Alcohol and Painkillers are a Deadly Mix
Kenneth, a new patient, came to my clinic because his daughter, Natalie, insisted. Natalie had been a patient of mine for years, and she was worried about her father drinking while taking pain medication for a sore shoulder.
“Sometimes, I have a couple of drinks in the evening,” Kenneth said. “No big deal. But she’s acting like I’m headed for Skid Row.”
“It’s not the amount of alcohol you’re drinking, Dad,” Natalie explained. “It’s the fact that you’re taking two, three, four ibuprofen every day, along with a baby aspirin, and then you’re drinking.
“You said your stomach hurts so badly some nights you can’t sleep. And I’m telling you why, but you don’t believe me.”
Kenneth laughed and looked to me for help. “Maybe you can talk some sense to her, doctor,” he said. “How can a few little pills be a problem if I’m only having a couple of Scotches? Those drugs are safe, or they wouldn’t be selling them over the counter, right?”
In spite of their little disagreement, I could tell Kenneth and Natalie were very close. Neither one was budging, though. So it was up to me to settle the dispute, even though I knew Kenneth wouldn’t be very happy with me.
I had to tell him the truth—Natalie was absolutely right.
People who combine over-the-counter pain relievers, known as NSAIDs (non-steroidal, anti-inflammatory drugs), with alcohol are putting themselves at risk for serious stomach pain and major internal bleeding. And even though Tylenol (acetaminophen) is not technically an NSAID, mixing it with alcohol puts you at risk for liver damage and even liver failure.
That advice is especially true for anyone, like Kenneth, over age 50. And yes, that applies to the daily low-dose aspirin that many people take for heart health. Here’s a list of commonly available over-the-counter NSAIDs:
- Advil (ibuprofen)
- Aleve (naproxen)
And here’s why washing an ibuprofen down with a beer isn’t such a great idea. NSAIDs block your body’s production of prostaglandins, substances that cause pain and swelling, but also protect the lining of your stomach.
When the prostaglandins are blocked, your stomach lining is exposed to normal digestive acids—and that can be very painful, as Kenneth discovered.
Nearly every day, I have a conversation like this with a patient. Too many people have the misguided notion that if you can buy something over the counter in a store—even if it’s medicine—it’s absolutely safe.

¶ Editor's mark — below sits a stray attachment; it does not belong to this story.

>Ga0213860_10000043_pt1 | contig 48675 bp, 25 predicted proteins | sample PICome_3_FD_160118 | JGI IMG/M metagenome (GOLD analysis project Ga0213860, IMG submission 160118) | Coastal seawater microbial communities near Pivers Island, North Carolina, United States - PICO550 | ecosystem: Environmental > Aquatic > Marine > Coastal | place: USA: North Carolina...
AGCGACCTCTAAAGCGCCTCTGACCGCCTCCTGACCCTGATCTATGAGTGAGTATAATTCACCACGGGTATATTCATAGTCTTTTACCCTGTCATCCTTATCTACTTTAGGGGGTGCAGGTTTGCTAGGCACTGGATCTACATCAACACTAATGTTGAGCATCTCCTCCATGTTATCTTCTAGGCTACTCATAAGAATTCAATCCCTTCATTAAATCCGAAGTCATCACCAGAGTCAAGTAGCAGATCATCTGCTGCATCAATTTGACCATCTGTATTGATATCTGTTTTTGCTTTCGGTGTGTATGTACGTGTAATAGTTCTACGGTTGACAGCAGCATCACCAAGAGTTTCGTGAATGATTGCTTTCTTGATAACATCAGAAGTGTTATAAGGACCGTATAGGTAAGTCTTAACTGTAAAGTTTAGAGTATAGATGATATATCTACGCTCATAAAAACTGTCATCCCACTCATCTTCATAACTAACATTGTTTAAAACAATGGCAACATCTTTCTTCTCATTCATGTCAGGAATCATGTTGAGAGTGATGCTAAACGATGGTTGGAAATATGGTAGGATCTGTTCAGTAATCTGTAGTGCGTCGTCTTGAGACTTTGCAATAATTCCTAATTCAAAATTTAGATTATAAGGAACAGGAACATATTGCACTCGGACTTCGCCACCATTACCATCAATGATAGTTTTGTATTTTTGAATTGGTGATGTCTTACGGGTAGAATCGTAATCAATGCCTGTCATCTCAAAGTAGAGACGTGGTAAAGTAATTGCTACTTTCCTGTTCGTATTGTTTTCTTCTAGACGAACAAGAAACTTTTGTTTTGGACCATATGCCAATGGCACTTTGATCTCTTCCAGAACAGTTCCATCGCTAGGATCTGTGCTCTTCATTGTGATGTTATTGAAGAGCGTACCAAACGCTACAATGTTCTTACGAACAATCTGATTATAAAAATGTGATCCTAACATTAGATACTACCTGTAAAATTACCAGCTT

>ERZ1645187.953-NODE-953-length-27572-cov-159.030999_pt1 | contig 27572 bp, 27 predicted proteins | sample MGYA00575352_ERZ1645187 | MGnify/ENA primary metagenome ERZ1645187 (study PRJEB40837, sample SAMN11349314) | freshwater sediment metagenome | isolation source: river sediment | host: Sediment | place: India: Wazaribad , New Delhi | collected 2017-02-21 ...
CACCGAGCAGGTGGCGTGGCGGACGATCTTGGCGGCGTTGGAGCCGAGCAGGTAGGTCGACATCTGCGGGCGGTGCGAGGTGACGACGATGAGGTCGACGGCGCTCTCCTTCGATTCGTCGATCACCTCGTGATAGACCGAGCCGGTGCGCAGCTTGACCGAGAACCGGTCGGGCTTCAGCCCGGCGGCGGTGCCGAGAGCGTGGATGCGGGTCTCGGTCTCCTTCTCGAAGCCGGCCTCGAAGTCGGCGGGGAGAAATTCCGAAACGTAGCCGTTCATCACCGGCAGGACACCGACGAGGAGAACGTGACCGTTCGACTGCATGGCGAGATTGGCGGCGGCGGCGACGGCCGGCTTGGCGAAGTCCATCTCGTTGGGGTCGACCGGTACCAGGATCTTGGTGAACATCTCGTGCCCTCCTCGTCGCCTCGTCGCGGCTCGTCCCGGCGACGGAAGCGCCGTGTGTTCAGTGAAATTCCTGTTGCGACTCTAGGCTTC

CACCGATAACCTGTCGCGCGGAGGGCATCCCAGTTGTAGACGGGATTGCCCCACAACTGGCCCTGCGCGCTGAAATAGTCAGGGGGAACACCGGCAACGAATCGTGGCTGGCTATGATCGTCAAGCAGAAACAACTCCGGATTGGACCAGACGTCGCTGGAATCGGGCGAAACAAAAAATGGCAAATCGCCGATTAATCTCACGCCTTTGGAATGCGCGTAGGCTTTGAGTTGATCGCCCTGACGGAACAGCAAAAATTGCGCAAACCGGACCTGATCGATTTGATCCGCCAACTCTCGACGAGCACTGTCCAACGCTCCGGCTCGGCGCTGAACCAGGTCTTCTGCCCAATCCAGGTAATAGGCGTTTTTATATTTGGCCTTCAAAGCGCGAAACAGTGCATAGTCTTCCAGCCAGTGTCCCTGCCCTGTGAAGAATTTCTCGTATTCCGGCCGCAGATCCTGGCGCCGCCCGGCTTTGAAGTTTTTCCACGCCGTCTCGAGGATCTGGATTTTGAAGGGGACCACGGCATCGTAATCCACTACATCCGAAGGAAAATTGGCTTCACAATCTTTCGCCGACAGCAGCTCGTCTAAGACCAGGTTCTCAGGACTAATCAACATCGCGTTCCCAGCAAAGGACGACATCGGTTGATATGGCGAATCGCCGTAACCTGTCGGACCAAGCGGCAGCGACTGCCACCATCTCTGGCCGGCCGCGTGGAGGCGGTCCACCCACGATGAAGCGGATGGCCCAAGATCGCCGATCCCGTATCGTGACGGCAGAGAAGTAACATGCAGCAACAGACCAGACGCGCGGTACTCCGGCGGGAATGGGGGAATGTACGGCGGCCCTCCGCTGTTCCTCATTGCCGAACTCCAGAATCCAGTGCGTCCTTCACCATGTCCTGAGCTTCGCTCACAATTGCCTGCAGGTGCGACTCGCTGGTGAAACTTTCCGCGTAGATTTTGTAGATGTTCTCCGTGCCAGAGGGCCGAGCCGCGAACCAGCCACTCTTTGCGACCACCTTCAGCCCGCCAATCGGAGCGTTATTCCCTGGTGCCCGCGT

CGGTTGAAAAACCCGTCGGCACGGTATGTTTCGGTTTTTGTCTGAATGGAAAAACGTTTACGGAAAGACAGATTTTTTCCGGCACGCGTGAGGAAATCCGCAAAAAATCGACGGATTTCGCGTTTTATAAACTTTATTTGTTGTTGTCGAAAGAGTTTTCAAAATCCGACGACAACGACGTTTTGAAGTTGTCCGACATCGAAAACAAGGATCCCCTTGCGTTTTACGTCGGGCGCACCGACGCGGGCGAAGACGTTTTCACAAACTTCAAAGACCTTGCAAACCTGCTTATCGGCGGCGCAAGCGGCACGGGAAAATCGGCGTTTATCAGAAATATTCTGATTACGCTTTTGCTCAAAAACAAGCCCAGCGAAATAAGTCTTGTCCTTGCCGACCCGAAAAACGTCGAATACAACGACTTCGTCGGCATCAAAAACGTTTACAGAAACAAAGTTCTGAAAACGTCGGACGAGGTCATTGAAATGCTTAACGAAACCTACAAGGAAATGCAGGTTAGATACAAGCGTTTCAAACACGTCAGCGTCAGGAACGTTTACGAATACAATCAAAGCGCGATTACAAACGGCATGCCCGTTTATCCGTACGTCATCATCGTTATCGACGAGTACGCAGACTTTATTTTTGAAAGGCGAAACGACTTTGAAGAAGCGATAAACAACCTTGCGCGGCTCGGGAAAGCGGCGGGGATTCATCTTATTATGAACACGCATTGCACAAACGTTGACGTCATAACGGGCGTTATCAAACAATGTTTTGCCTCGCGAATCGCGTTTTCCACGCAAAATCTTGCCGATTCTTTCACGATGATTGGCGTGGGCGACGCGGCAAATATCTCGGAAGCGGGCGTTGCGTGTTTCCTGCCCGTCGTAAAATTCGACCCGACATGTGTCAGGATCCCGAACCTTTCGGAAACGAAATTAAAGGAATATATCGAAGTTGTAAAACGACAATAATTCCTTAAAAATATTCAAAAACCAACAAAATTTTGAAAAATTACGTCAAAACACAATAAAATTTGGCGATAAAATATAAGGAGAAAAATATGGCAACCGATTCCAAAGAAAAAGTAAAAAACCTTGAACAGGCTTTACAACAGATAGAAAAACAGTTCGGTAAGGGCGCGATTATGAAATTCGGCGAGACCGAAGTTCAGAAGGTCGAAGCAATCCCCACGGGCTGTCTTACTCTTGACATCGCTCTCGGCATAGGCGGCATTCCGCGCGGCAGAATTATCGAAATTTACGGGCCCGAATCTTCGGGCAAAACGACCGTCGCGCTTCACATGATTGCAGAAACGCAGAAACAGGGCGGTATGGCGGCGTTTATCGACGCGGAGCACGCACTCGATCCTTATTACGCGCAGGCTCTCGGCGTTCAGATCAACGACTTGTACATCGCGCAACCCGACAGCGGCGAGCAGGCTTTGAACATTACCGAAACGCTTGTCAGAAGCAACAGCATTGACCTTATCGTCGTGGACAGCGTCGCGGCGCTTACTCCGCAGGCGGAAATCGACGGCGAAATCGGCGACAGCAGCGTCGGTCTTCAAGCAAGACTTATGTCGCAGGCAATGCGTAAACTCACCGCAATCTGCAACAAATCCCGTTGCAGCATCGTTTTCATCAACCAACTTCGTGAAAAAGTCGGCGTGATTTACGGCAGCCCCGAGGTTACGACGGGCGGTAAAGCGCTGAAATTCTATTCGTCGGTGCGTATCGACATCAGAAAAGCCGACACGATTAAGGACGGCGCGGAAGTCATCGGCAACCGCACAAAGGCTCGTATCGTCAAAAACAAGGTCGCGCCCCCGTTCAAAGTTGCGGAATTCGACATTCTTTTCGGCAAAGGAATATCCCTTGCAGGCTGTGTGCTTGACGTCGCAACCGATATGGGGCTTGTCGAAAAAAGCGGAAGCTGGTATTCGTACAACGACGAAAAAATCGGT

And the truth is, most over-the-counter meds are relatively safe to take—by themselves—as long as you carefully follow the dosing instructions. But when you combine these products with other substances, food, beverages, and medications, the results can land you in the hospital.
I think Kenneth learned two lessons in my office that day. One was to always take a few minutes to read warnings on product packaging. If Kenneth had done this, he would have seen that ibuprofen and alcohol should never be taken together.
The second lesson Kenneth learned could save lives and keep people out of the hospital, if only more individuals were aware of it.
NSAIDs are not harmless medications. They’re responsible for an estimated 16,500 deaths annually, according to the prestigious New England Journal of Medicine, which described complications from these drugs as a “silent epidemic.”
And fatalities aren’t the end of the story with NSAIDs. More than 100,000 Americans are hospitalized every year due to these drugs.
Quite a few people are allergic to NSAIDs, sometimes seriously, and that can be especially dangerous for asthma patients. In addition, NSAIDs elevate blood pressure, slow the flow of blood from the kidneys, and produce other unwanted side effects.
That’s why I wish more people knew about safe pain-relief. When patients like Kenneth come to me with serious pain issues, my first recommendation is a daily dose of 500 to 2,000 mg of curcumin, an extract of the spice turmeric.
Curcumin is remarkably effective at combatting pain. In one recent study, for example, researchers found that curcumin performed as well as ibuprofen for treating knee osteoarthritis. And patients taking curcumin had less stomach upset than the ibuprofen group.
Omega-3 essential fatty acids (EFAs) are another pain-easing option. These good fats fight inflammation and lubricate joints, a common source of pain. I recommend a daily dose of 3,000 mg (3 grams) of purified marine oil daily.
It took a few weeks, but the combination of curcumin and fish oil got Kenneth back out on the golf course. Natalie was thrilled to see her dad back in action without NSAIDs. And if he wanted to have a drink occasionally, she didn’t have to worry about consequences.
“More people need to know they have a choice when it comes to pain relief,” Kenneth told me during a follow-up visit. “Never in a million years would I have thought that it was possible to feel this good just from taking a spice.
“But now I recommend it to my golf buddies, neighbors, anyone who might be able to use it—for the simple reason that it works!”